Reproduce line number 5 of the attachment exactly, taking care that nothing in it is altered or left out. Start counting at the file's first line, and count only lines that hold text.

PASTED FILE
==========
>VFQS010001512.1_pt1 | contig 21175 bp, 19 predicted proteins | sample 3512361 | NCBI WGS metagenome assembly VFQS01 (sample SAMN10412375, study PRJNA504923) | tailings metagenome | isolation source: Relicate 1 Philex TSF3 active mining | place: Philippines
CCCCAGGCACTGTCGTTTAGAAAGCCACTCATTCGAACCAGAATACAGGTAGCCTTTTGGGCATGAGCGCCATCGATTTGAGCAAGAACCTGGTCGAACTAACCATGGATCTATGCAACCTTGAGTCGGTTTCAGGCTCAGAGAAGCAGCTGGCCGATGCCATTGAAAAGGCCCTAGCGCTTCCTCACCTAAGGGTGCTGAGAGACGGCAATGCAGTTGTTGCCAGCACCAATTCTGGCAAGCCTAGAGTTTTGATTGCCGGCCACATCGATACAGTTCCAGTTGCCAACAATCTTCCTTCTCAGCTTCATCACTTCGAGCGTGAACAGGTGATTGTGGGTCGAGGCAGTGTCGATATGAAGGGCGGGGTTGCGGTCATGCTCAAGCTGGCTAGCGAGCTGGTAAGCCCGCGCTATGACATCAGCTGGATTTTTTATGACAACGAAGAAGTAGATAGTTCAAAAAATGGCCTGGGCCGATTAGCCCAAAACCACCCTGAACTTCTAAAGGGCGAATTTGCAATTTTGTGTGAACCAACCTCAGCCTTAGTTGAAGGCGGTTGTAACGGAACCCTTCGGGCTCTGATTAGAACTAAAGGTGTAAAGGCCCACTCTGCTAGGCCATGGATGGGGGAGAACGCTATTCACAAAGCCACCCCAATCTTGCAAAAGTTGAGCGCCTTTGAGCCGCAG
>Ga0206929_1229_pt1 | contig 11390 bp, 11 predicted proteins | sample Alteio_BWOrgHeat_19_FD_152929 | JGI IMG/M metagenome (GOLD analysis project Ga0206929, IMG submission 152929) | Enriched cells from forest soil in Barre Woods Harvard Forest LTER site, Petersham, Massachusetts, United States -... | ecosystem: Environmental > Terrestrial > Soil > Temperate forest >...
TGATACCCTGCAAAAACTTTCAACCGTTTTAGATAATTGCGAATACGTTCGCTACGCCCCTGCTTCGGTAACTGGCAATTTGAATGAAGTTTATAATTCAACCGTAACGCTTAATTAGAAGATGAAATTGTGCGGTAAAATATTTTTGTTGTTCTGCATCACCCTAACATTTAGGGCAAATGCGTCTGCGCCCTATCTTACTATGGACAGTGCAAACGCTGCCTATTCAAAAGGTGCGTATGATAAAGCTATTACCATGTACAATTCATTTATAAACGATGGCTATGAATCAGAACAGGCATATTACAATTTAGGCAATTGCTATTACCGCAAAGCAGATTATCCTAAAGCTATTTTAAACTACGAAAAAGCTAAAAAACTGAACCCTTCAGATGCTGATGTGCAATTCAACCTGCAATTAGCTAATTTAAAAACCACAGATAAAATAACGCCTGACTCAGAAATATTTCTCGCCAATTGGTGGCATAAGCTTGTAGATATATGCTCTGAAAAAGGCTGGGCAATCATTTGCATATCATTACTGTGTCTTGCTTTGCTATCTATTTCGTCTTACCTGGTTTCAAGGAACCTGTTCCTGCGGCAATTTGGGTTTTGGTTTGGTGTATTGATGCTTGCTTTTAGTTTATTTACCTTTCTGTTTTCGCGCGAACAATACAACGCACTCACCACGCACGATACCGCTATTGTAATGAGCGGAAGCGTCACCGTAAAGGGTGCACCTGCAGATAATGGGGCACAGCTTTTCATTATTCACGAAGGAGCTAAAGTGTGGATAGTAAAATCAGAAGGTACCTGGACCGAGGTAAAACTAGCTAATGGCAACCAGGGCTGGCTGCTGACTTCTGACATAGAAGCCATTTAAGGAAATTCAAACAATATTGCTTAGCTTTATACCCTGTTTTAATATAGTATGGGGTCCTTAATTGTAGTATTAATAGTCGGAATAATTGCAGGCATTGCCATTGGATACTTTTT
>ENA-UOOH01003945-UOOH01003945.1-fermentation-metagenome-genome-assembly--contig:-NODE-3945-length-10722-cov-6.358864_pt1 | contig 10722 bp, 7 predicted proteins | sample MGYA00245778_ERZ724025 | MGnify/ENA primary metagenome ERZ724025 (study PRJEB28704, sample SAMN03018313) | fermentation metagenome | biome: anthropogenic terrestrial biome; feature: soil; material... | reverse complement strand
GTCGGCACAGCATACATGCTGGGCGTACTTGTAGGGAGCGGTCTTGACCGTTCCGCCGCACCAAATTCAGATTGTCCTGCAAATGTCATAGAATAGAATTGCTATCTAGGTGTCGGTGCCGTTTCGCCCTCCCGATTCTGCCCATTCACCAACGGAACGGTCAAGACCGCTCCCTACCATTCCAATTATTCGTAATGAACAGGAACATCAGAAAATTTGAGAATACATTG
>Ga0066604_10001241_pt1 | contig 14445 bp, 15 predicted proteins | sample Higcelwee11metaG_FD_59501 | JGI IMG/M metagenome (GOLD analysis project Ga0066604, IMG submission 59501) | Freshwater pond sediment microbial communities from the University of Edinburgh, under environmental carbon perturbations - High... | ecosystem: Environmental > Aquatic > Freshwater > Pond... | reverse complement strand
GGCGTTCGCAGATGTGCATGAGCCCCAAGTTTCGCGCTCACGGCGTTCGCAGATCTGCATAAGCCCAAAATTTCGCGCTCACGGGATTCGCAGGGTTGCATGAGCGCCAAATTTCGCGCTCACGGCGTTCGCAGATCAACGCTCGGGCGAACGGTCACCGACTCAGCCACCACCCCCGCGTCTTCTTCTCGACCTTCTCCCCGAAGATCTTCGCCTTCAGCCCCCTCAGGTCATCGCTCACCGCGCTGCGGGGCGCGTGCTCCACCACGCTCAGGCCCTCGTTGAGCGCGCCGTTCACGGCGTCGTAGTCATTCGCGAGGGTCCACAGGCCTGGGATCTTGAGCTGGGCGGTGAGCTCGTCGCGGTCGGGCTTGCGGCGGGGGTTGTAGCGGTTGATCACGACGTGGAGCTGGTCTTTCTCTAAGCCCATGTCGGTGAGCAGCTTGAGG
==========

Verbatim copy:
>ENA-UOOH01003945-UOOH01003945.1-fermentation-metagenome-genome-assembly--contig:-NODE-3945-length-10722-cov-6.358864_pt1 | contig 10722 bp, 7 predicted proteins | sample MGYA00245778_ERZ724025 | MGnify/ENA primary metagenome ERZ724025 (study PRJEB28704, sample SAMN03018313) | fermentation metagenome | biome: anthropogenic terrestrial biome; feature: soil; material... | reverse complement strand